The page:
by Angela Guo
After President Obama’s announcement last week halting deportations for many young undocumented immigrants, the Republican response was notably muted. GOP House Speaker John Boehner (R-OH) and Sen. Marco Rubio (R-FL) expressed frustration with the way the directive was enacted, but not the substance of the policy. Then Mitt Romney, the effective leader of the party, said the measure does not represent a “long-term solution.” Instead, he criticized the President’s directive only by indicating that it undermines Republican support for similar ideas.
However, when ThinkProgress called the offices of all House and Senate Republicans to discuss the policy, responses were clear: Almost every congressional Republican willing to give a statement opposed the President’s new initiative.
The only exception was Rep. Ileana Ros-Lehtinen (FL-18), a Cuban immigrant who previously voted for the DREAM Act.; she expressed her support for the policy. Reps Erik Paulsen (R-MN) and Lee Terry (R-NE) also said they would support a legislative initiative, but opposed the policy because of the way it was enacted.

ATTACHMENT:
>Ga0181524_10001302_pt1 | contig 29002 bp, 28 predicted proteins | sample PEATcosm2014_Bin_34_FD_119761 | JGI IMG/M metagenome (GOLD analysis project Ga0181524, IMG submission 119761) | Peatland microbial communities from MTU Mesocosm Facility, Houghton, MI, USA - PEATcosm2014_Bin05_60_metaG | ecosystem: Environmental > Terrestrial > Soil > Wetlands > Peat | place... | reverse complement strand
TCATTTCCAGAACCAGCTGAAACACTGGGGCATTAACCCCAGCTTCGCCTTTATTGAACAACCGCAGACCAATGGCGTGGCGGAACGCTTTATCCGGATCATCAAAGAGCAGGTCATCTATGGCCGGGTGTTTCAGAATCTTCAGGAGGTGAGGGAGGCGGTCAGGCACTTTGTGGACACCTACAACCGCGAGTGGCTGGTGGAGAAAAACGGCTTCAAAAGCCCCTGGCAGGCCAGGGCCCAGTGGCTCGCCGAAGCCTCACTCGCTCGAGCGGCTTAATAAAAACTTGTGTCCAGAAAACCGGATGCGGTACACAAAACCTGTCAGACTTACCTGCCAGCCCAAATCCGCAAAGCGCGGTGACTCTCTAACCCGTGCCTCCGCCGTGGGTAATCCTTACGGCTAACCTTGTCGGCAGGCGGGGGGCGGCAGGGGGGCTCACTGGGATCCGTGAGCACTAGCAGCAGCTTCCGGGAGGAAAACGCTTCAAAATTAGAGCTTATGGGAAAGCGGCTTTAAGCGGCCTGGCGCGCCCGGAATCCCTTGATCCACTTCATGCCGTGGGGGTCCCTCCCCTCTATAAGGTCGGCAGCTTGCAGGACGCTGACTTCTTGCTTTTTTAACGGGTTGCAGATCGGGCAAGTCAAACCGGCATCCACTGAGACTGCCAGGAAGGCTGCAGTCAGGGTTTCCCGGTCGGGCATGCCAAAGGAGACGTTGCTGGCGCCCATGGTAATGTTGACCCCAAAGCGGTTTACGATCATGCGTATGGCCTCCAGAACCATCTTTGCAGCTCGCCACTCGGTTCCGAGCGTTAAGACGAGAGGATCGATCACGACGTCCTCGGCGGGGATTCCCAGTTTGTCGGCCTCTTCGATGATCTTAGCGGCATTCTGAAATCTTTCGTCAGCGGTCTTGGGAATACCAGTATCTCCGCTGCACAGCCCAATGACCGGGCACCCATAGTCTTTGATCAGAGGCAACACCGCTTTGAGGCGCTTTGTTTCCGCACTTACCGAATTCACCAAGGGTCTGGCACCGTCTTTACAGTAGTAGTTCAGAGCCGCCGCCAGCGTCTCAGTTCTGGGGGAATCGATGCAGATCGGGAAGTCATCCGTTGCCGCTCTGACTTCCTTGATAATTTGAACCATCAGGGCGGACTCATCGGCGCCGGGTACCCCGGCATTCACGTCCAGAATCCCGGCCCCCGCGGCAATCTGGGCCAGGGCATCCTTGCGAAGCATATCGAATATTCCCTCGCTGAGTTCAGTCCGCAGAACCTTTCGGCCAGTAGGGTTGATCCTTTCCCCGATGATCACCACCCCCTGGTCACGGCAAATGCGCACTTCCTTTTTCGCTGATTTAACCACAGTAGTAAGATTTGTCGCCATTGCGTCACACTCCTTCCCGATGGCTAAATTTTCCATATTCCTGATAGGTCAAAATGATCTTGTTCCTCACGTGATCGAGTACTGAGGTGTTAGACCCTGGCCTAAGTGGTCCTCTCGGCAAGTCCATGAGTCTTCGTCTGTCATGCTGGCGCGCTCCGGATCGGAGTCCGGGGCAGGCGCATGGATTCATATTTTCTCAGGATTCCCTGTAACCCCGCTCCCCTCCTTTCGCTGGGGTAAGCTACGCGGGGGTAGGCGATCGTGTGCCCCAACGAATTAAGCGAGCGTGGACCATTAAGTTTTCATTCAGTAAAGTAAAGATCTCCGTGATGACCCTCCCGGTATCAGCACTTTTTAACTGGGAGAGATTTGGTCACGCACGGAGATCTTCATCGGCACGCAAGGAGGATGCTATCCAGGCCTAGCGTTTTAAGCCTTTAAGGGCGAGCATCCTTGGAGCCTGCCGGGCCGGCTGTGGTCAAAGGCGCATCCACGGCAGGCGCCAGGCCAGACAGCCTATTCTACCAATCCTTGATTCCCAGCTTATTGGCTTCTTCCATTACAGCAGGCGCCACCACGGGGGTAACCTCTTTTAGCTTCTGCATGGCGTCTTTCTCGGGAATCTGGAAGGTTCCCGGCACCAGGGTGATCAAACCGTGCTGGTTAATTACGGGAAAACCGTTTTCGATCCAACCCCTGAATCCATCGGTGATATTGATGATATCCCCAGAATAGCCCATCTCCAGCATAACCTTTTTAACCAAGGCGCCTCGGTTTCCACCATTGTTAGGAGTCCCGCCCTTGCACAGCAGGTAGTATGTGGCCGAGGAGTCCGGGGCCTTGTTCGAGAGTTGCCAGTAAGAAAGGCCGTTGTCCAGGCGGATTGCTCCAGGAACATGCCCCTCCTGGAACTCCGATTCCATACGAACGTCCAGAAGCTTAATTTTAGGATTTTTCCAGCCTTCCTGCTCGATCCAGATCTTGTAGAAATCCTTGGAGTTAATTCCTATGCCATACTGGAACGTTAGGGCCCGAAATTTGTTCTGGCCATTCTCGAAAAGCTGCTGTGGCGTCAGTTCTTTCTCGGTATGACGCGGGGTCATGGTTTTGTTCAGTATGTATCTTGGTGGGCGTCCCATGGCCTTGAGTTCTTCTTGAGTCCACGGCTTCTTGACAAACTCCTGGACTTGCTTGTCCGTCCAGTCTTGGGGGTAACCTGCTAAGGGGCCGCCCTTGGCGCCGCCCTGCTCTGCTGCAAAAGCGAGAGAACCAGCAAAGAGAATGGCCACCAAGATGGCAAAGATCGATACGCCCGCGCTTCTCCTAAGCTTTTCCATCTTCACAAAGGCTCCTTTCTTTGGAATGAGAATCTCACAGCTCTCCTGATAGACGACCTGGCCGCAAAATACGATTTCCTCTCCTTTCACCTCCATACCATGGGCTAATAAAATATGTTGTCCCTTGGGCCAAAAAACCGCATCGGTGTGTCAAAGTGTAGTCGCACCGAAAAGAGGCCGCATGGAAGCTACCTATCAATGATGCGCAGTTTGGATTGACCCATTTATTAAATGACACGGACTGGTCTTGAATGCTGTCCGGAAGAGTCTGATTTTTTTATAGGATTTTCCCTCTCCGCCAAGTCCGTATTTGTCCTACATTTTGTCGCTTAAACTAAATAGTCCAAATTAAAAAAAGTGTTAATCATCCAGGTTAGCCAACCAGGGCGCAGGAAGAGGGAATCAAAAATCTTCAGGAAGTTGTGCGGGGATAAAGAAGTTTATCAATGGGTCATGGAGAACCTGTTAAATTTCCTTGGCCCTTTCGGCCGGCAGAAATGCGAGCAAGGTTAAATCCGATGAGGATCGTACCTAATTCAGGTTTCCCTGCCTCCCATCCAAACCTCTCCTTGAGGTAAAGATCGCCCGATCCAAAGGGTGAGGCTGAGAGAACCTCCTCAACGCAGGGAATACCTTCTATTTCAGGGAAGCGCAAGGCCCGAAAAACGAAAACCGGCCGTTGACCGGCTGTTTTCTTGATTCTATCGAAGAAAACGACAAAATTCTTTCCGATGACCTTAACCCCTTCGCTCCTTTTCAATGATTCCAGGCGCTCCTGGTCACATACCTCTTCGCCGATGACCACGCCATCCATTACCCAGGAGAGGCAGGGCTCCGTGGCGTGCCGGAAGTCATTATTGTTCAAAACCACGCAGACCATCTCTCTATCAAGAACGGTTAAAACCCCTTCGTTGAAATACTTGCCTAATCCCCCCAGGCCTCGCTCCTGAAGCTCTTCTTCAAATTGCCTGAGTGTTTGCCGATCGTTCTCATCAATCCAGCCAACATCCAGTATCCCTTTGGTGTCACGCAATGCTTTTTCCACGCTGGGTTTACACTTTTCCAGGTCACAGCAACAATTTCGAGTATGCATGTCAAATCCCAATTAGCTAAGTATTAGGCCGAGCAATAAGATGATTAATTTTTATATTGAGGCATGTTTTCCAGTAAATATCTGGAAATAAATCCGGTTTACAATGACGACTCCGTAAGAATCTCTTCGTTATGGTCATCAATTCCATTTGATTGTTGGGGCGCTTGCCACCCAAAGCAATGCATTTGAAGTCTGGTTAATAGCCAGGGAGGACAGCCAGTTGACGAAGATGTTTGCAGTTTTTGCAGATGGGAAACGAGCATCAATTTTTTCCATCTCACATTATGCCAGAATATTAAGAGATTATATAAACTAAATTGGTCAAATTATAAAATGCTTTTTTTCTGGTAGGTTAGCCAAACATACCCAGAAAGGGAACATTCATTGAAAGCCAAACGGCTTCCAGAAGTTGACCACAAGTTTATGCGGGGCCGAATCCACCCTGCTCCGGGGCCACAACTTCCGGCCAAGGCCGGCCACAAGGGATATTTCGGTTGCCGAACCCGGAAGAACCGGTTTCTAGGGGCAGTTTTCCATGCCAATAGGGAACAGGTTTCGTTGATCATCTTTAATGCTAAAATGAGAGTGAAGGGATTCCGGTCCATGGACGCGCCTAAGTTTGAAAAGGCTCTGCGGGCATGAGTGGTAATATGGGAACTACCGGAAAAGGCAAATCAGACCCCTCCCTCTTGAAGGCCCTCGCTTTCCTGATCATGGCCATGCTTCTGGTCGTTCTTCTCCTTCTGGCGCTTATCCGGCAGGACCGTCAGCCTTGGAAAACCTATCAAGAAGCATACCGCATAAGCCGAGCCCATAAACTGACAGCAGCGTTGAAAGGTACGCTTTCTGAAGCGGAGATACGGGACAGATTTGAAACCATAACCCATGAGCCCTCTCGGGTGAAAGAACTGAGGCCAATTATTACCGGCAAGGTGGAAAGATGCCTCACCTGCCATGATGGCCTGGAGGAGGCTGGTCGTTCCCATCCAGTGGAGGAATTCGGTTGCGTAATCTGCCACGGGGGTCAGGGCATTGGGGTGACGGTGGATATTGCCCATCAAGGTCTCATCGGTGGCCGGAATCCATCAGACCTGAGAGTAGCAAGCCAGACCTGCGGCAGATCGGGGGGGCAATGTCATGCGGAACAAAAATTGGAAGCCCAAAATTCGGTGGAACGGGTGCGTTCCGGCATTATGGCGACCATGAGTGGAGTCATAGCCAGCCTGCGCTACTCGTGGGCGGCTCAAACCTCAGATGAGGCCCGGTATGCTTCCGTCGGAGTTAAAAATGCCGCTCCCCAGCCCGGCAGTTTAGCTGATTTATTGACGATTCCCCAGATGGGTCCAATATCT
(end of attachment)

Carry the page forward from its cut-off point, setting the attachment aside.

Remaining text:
A number of offices expressed that they were still evaluating the announcement or that they were unwilling to give a statement until the Romney campaign had articulated a clear stance.
The GOP’s suggestion that the directive prevents bipartisan reform seems to ignore the fact that their own party has been the main obstacle in any possible reform efforts. Republicans have repeatedly revolted against any comprehensive immigration plan, including the DREAM Act and its predecessors, dragging the proposals through partisan sludge just to end in near party-line votes. And Sen. Rubio’s DREAM Act alternative has failed to materialize after three months of hype.